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Aspen Holliday v. Astrue

March 24, 2010

ASPEN HOLLIDAY, PLAINTIFF,
v.
MICHAEL J. ASTRUE, COMMISSIONER OF SOCIAL SECURITY, DEFENDANT.



The opinion of the court was delivered by: Honorable Oswald Parada United States Magistrate Judge

MEMORANDUM OPINION; ORDER

The Court now rules as follows with respect to the disputed issues listed in*fn1 the Joint Stipulation ("JS").*fn2

I. DISPUTED ISSUES

As reflected in the Joint Stipulation, the disputed issues which Plaintiff raises as the grounds for reversal and/or remand are as follows:

1. Whether the Administrative Law Judge ("ALJ") complied with the Appeals Council remand order to properly consider the lay witness statement;

2. Whether the ALJ complied with the Appeals Council remand order to properly consider Dr. Afghan's opinion;

3. Whether the ALJ complied with the Appeals Council remand order to properly consider Dr. Quion's opinion;

4. Whether the ALJ complied with the Appeals Council remand order to properly consider Plaintiff's residual functional capacity ("RFC");

5. Whether the ALJ posed a complete hypothetical to the vocational expert ("VE"); and

6. Whether the ALJ properly held that Plaintiff can perform the job of mail clerk, library page, and cleaner.

(JS at 2-3.)

II. STANDARD OF REVIEW

Under 42 U.S.C. § 405(g), this Court reviews the Commissioner's decision to determine whether the Commissioner's findings are supported by substantial evidence and whether the proper legal standards were applied. DeLorme v. Sullivan, 924 F.2d 841, 846 (9th Cir. 1991). Substantial evidence means "more than a mere scintilla" but less than a preponderance. Richardson v. Perales, 402 U.S. 389, 401, 91 S.Ct. 1420, 28 L.Ed. 2d 842 (1971); Desrosiers v. Sec'y of Health & Human Servs., 846 F.2d 573, 575-76 (9th Cir. 1988). Substantial evidence is "such relevant evidence as a reasonable mind might accept as adequate to support a conclusion." Richardson, 402 U.S. at 401 (citation omitted). The Court must review the record as a whole and consider adverse as well as supporting evidence. Green v. Heckler, 803 F.2d 528, 529-30 (9th Cir. 1986). Where evidence is susceptible of more than one rational interpretation, the Commissioner's decision must be upheld. Gallant v. Heckler, 753 F.2d 1450, 1452 (9th Cir. 1984).

III. DISCUSSION

A. Background and ALJ Decisions

On February 22, 2007, ALJ F. Keith Varni rendered an unfavorable decision on Plaintiff's application for disability and disability insurance benefits allegedly beginning on May 1, 2002 ("2007 Decision"). Plaintiff filed a civil action in this Court, entitled Holliday v. Astrue, No. 07-1075-OP. The parties stipulated to a remand of that action. (No. CV 07-1075-OP, Dkt. No. 12.)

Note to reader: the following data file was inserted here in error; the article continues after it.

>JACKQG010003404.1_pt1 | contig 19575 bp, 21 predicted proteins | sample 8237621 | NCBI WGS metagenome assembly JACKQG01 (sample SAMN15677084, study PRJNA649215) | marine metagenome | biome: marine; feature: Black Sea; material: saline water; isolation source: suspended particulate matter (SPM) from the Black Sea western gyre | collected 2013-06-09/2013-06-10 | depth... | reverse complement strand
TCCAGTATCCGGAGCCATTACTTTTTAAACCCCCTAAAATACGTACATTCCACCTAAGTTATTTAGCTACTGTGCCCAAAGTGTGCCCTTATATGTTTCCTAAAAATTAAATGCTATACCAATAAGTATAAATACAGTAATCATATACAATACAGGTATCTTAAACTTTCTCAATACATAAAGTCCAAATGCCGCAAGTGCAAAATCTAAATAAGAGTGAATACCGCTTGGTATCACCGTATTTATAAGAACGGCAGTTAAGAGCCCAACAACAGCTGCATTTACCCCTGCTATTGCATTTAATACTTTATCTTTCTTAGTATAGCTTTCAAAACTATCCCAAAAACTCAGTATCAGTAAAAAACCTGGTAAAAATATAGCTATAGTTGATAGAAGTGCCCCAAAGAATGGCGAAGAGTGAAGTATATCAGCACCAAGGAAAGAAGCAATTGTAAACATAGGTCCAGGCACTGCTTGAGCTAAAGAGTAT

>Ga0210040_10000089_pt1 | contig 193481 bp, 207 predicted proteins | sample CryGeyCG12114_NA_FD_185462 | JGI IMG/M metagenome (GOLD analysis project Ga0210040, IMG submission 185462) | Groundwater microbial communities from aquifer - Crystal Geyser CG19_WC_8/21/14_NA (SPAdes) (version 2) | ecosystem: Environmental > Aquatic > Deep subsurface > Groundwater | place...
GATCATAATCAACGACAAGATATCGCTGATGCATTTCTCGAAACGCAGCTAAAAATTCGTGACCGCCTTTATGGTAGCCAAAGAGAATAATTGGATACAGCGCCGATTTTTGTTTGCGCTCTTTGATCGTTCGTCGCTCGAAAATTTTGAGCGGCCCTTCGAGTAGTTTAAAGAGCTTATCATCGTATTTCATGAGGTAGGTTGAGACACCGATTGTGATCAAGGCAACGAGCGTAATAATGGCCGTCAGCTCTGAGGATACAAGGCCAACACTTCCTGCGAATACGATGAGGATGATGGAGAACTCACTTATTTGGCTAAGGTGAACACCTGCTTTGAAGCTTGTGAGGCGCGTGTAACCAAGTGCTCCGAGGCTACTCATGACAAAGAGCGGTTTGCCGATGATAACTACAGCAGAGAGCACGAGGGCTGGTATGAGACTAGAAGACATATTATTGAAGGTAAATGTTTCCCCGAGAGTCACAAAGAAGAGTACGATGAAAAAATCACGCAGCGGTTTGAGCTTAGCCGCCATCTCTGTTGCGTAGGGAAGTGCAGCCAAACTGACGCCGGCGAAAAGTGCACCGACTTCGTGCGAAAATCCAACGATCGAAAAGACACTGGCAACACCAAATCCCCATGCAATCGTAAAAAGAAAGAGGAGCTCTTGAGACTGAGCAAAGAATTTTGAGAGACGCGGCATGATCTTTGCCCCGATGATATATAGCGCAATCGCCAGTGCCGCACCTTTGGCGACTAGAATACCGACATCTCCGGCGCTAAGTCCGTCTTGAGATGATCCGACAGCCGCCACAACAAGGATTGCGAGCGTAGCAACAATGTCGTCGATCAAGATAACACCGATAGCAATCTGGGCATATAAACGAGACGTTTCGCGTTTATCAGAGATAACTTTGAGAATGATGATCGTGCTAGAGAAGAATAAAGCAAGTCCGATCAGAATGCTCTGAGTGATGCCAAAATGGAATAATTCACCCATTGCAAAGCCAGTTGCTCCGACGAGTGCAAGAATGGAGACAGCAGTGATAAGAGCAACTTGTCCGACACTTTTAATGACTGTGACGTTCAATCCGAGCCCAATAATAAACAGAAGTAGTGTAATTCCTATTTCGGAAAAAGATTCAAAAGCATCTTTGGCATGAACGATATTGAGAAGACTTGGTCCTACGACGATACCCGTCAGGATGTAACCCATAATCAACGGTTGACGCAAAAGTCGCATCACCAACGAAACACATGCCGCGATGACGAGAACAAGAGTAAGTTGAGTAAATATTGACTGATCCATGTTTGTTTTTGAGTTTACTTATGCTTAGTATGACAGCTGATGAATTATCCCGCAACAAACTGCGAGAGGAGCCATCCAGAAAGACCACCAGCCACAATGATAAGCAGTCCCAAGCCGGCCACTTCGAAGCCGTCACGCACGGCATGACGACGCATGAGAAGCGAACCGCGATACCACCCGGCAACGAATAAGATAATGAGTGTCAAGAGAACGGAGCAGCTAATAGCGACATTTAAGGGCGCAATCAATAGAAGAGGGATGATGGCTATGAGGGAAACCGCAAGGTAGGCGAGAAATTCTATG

On May 6, 2008, the Appeals Council remanded the case for further proceedings consistent with the remand order of this Court. (Administrative Record ("AR") at 322-24.) The Appeals Council specifically noted:

[The ALJ] did not give adequate consideration to medical evidence, including opinion, evidence from the claimant's treating physicians. Although the decision contains mention of treating psychiatrist Dr. Afghan's treatment notes, there is no mention of the various certifications he made concerning periods he indicated the claimant was unable to work or, from those opinions from Dr. Agnes Quion, a general practitioner. While Dr. Quion's opinion was addressed in the hearing decision as it appears in Tr. 250-251, the Judge apparently identified Dr. Quion [as] Dr. Olguin (Tr. 18). . . . [¶] In addition, the hearing decision contains no mention of the claimant's allegations of vomiting and excessive bowel movements or the effect of these symptoms, if supported by the record, on her ability to perform past relevant work as a cashier. Further consideration of these allegations as well as testimony and statements from third parties (Tr. 296-298 and 90-98) is also necessary. (AR at 322 (citations omitted).)

The Appeals Council directed the ALJ to: (1) obtain additional evidence concerning Plaintiff's mental health impairments in order to complete the administrative record; (2) further evaluate Plaintiff's mental impairment in accordance with the "special technique described in 20 CFR 404.1520a"; (3) further evaluate Plaintiff's subjective complaints and provide rationale in accordance with the disability regulations pertaining to evaluation of symptoms; (4) give further consideration to Plaintiff's RFC during the entire period at issue; and (5) if warranted by the expanded record, obtain supplemental evidence from a vocational expert to clarify the effect of the assessed limitations on the occupational base. (Id. at 323.)

On January 26, 2009, Plaintiff appeared and testified at a hearing, again before ALJ Varni. (Id. at 356-77.) On March 31, 2009, an unfavorable decision issued ("2009 Decision"). (Id. at 303-13.) Plaintiff did not seek Appeals Council review of the 2009 Decision. (Id. at 300-02.)

In his 2009 Decision, the ALJ found that Plaintiff had the severe impairments of musculoskeletal disorder with residual pain; diabetes; obesity; and agoraphobia and panic disorder. (Id. at 305.) He found Plaintiff had the RFC to perform medium work and could occasionally lift and/or carry fifty pounds and frequently twenty-five pounds; could stand and/or walk six hours in an eight-hour work day and sit for six hours; could frequently walk on uneven terrain, climb ladders, or work at heights; could frequently bend, stoop, kneel, crawl and crouch; was precluded from working with heavy moving machinery, and was limited to non-public, routine, repetitive, entry-level work with only superficial contact with co-workers and supervisors. (Id. at 307.) The ALJ concluded Plaintiff could not perform her past relevant work but that there ...


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